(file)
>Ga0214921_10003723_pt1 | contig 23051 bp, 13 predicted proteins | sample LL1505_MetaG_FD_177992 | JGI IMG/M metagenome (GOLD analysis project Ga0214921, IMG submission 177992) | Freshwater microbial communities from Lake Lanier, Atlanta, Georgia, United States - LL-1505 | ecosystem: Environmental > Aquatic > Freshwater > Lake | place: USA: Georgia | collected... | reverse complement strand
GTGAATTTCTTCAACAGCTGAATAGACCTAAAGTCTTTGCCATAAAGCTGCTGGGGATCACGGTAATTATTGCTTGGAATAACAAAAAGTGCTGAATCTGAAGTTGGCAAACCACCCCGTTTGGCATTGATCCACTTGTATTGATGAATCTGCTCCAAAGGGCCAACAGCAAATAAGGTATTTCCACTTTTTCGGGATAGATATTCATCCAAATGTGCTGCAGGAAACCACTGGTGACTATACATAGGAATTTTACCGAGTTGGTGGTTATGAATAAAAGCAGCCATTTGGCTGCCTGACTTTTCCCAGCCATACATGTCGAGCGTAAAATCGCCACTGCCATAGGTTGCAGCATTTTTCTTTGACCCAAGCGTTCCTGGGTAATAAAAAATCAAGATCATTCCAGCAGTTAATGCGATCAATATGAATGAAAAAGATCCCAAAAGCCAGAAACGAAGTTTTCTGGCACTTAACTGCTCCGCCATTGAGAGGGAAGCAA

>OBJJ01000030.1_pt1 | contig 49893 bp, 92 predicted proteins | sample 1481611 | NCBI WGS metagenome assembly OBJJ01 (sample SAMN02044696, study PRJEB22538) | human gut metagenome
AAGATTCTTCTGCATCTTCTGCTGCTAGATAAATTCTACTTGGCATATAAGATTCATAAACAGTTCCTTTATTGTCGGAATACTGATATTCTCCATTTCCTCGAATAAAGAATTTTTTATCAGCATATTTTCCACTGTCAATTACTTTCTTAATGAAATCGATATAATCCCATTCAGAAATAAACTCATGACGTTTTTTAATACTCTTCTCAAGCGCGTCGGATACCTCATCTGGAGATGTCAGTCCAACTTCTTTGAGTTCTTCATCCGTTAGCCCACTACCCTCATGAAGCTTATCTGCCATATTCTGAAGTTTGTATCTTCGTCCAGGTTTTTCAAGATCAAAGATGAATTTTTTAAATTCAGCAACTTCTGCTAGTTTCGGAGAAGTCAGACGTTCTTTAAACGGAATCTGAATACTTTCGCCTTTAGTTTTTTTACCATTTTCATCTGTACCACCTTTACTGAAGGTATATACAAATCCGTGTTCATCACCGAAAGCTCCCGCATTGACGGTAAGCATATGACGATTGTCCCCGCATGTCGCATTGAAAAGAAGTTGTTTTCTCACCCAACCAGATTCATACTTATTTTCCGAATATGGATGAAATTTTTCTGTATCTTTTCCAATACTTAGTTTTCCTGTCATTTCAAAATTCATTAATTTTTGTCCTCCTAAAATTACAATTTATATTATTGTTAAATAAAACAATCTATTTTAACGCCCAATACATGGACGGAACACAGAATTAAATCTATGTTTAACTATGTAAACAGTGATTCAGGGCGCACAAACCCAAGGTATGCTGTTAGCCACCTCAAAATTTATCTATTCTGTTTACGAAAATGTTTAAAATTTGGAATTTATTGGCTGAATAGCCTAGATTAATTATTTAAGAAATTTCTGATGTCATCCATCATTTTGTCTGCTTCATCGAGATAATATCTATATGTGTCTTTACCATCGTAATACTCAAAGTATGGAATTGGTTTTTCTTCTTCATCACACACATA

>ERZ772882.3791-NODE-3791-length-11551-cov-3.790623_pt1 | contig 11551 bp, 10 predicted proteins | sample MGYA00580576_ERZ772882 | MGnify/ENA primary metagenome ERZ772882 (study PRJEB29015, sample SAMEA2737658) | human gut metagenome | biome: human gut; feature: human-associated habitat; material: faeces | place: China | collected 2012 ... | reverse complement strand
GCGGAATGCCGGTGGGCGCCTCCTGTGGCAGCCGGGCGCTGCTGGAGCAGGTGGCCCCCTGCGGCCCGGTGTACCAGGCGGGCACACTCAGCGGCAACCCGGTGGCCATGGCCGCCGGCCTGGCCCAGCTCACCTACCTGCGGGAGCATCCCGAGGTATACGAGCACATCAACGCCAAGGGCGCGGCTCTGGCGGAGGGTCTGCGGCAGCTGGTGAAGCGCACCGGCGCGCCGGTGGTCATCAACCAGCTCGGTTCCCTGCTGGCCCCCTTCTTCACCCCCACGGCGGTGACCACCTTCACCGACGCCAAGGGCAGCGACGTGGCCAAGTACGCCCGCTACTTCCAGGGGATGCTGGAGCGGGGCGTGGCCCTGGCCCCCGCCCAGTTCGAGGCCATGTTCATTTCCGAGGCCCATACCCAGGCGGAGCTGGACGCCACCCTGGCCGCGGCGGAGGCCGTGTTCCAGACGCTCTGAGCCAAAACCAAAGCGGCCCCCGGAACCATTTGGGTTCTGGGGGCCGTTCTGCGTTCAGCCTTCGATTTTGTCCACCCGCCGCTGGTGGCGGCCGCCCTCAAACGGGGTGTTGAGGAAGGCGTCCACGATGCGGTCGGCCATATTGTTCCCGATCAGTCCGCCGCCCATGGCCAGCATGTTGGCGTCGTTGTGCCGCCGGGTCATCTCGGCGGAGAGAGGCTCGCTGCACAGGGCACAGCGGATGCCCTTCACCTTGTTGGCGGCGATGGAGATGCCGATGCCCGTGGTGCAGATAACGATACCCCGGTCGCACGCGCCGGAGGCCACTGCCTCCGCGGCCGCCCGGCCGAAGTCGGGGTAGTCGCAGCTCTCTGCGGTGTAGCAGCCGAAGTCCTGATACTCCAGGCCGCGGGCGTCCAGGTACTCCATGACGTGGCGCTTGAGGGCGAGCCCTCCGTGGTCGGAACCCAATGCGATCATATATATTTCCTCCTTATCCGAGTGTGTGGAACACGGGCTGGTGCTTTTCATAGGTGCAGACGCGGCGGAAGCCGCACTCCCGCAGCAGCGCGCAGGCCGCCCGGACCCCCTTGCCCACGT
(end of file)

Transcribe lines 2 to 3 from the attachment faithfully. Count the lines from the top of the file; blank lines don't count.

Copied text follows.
GTGAATTTCTTCAACAGCTGAATAGACCTAAAGTCTTTGCCATAAAGCTGCTGGGGATCACGGTAATTATTGCTTGGAATAACAAAAAGTGCTGAATCTGAAGTTGGCAAACCACCCCGTTTGGCATTGATCCACTTGTATTGATGAATCTGCTCCAAAGGGCCAACAGCAAATAAGGTATTTCCACTTTTTCGGGATAGATATTCATCCAAATGTGCTGCAGGAAACCACTGGTGACTATACATAGGAATTTTACCGAGTTGGTGGTTATGAATAAAAGCAGCCATTTGGCTGCCTGACTTTTCCCAGCCATACATGTCGAGCGTAAAATCGCCACTGCCATAGGTTGCAGCATTTTTCTTTGACCCAAGCGTTCCTGGGTAATAAAAAATCAAGATCATTCCAGCAGTTAATGCGATCAATATGAATGAAAAAGATCCCAAAAGCCAGAAACGAAGTTTTCTGGCACTTAACTGCTCCGCCATTGAGAGGGAAGCAA

>OBJJ01000030.1_pt1 | contig 49893 bp, 92 predicted proteins | sample 1481611 | NCBI WGS metagenome assembly OBJJ01 (sample SAMN02044696, study PRJEB22538) | human gut metagenome